It took another decade or so before I got back on a saddle. The Soma was on its last legs. A friend sold me his old Fuji 18 speed. That group of riders was a way for us to get exercise and spend some time together. We had two fit riders and two strugglers. The two stronger ones graciously waited at the top of hills for the two stragglers.

Beyond the friendship, the great thing I gained from this phase in my riding career was the challenge to push my distance limits. Prior to this, my longest ride was about 20 miles. We would routinely do that distance. Eventually, I rode the whole way around lake Chautauqua, a total of about 42 miles. Beautiful scenery, decent roads, and a mix of challenging hills and easy flats. I did the ride multiple times. It inspired me to ride to work as well. Both my house and office were on the route, so it was a familiar ride.

When we moved to Richmond, I faced a list of new challenges. Roads here generally do not have berms. Beyond the side stripe is grass and, too often, a deep ditch. So there is nowhere to go and no room for error. This is also a much more populous area than rural Chautauqua County. More cars, many of whom drive very fast. Add to that the fact that I had to carry the bike up and down to the third floor, and I wasn’t inclined to jump in the saddle. For most of the first two years here, I just didn’t ride at all.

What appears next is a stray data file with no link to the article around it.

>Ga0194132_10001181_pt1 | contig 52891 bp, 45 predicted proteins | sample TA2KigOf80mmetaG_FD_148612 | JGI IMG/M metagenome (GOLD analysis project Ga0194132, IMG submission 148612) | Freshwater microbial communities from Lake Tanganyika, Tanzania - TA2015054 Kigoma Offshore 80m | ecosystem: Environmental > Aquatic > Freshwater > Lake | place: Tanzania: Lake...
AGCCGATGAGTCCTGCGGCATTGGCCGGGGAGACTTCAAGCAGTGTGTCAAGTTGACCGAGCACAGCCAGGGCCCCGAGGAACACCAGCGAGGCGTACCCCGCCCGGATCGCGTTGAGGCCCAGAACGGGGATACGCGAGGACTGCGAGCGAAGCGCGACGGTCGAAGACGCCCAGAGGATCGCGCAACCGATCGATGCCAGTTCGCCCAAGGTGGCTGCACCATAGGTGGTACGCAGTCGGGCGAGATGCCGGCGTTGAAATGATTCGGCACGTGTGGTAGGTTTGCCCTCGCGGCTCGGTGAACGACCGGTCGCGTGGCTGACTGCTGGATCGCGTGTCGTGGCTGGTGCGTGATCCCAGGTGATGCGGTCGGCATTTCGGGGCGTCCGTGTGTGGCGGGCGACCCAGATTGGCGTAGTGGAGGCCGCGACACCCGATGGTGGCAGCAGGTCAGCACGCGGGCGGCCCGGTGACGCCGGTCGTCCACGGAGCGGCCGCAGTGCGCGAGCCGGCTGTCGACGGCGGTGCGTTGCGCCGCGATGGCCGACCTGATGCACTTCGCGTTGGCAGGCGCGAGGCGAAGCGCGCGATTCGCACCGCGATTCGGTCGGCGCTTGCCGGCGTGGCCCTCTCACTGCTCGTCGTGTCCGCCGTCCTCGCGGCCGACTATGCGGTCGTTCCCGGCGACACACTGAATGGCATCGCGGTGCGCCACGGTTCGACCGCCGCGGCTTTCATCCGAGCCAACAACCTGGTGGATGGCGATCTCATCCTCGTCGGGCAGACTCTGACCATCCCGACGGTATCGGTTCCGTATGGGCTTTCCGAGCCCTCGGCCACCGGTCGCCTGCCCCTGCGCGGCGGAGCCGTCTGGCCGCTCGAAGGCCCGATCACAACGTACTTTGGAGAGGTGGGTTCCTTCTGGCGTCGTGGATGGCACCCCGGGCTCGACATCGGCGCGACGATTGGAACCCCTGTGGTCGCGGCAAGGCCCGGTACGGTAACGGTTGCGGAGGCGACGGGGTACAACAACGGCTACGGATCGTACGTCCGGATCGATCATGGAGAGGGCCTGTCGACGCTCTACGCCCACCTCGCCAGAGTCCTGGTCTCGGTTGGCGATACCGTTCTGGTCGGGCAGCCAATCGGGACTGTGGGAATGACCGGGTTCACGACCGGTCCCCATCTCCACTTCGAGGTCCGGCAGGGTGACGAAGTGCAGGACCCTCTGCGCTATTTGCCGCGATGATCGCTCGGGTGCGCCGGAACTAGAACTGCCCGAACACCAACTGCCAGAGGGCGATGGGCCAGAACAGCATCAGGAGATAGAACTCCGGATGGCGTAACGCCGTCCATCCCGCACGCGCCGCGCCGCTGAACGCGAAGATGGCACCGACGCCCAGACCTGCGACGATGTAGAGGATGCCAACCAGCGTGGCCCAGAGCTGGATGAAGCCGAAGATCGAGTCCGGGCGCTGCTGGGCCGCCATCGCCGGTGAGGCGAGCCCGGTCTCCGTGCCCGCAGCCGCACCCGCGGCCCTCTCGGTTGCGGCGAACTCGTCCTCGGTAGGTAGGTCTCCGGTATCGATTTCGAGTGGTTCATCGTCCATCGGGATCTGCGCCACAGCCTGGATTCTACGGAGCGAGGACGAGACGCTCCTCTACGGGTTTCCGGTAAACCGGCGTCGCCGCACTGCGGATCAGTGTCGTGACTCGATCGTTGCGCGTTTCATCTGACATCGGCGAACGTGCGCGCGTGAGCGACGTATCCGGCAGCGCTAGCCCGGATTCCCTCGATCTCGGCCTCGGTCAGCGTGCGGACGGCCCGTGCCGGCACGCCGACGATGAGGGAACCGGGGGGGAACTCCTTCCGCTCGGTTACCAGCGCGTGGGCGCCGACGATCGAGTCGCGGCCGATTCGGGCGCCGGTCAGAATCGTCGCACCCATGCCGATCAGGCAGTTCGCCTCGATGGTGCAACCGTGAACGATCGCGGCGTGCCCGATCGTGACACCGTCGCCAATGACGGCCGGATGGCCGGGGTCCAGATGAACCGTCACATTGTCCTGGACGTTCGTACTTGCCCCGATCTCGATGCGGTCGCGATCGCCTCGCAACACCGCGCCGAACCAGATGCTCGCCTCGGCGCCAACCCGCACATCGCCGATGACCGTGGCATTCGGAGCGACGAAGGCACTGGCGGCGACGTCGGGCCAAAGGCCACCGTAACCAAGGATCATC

A local friend encouraged me to try again. In Richmond itself, there is a thriving biking community and the city is pretty bike friendly. So, I began to explore urban riding. I’s always tried to avoid that. With a lot of mostly flat riding on the west side of the city, broad, well-maintained roads, and designated riding routes, RVA has brought joy back to my riding.

Adding to the joy is an extended riding season. Riding can start in late March or early April and extend into October. There are plenty of hardy riders who ride 12 months a year, in fact. I salute them from my warm and comfy chair inside.

There’s also a wonderful walking/riding path that runs between Richmond and Jamestown. Called the Capital Trail, it offers 52 miles of paved, off-road path between two of the historic capitals of Virginia. I’ve completed it several times. It’s a challenge (especially the climb from Richmond to Varina) but a beautiful ride. I’m looking forward to riding it several times this year.

Looking back, I am certain several younger versions of myself would be surprised and impressed by what this old guy version has been doing. It certainly feels good from this point on the timeline.

Wonder what I’ll be doing ten years from now?

Writing – Flash Fiction

I came across an interesting challenge a couple months ago.

It said every writer should try working in six different writing forms.  The idea was that we should challenge ourselves.

To stretch creatively by stepping outside of our usual forms.